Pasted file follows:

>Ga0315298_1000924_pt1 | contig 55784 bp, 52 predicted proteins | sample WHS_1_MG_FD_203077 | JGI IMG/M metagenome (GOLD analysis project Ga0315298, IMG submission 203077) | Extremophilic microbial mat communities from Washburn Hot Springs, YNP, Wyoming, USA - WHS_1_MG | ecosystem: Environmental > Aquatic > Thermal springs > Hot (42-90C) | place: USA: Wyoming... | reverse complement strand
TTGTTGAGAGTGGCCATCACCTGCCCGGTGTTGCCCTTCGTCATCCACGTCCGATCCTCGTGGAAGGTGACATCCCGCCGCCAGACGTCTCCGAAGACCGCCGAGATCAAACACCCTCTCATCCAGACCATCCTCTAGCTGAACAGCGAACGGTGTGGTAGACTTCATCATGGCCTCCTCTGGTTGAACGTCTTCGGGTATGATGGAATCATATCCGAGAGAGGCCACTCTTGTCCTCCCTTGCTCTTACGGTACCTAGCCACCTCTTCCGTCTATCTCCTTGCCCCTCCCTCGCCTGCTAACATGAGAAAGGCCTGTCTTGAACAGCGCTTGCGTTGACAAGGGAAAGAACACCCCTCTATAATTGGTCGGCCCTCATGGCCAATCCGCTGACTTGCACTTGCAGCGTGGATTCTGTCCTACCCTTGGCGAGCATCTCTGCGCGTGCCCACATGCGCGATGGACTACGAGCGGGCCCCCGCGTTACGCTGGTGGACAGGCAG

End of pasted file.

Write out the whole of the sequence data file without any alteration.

>Ga0315298_1000924_pt1 | contig 55784 bp, 52 predicted proteins | sample WHS_1_MG_FD_203077 | JGI IMG/M metagenome (GOLD analysis project Ga0315298, IMG submission 203077) | Extremophilic microbial mat communities from Washburn Hot Springs, YNP, Wyoming, USA - WHS_1_MG | ecosystem: Environmental > Aquatic > Thermal springs > Hot (42-90C) | place: USA: Wyoming... | reverse complement strand
TTGTTGAGAGTGGCCATCACCTGCCCGGTGTTGCCCTTCGTCATCCACGTCCGATCCTCGTGGAAGGTGACATCCCGCCGCCAGACGTCTCCGAAGACCGCCGAGATCAAACACCCTCTCATCCAGACCATCCTCTAGCTGAACAGCGAACGGTGTGGTAGACTTCATCATGGCCTCCTCTGGTTGAACGTCTTCGGGTATGATGGAATCATATCCGAGAGAGGCCACTCTTGTCCTCCCTTGCTCTTACGGTACCTAGCCACCTCTTCCGTCTATCTCCTTGCCCCTCCCTCGCCTGCTAACATGAGAAAGGCCTGTCTTGAACAGCGCTTGCGTTGACAAGGGAAAGAACACCCCTCTATAATTGGTCGGCCCTCATGGCCAATCCGCTGACTTGCACTTGCAGCGTGGATTCTGTCCTACCCTTGGCGAGCATCTCTGCGCGTGCCCACATGCGCGATGGACTACGAGCGGGCCCCCGCGTTACGCTGGTGGACAGGCAG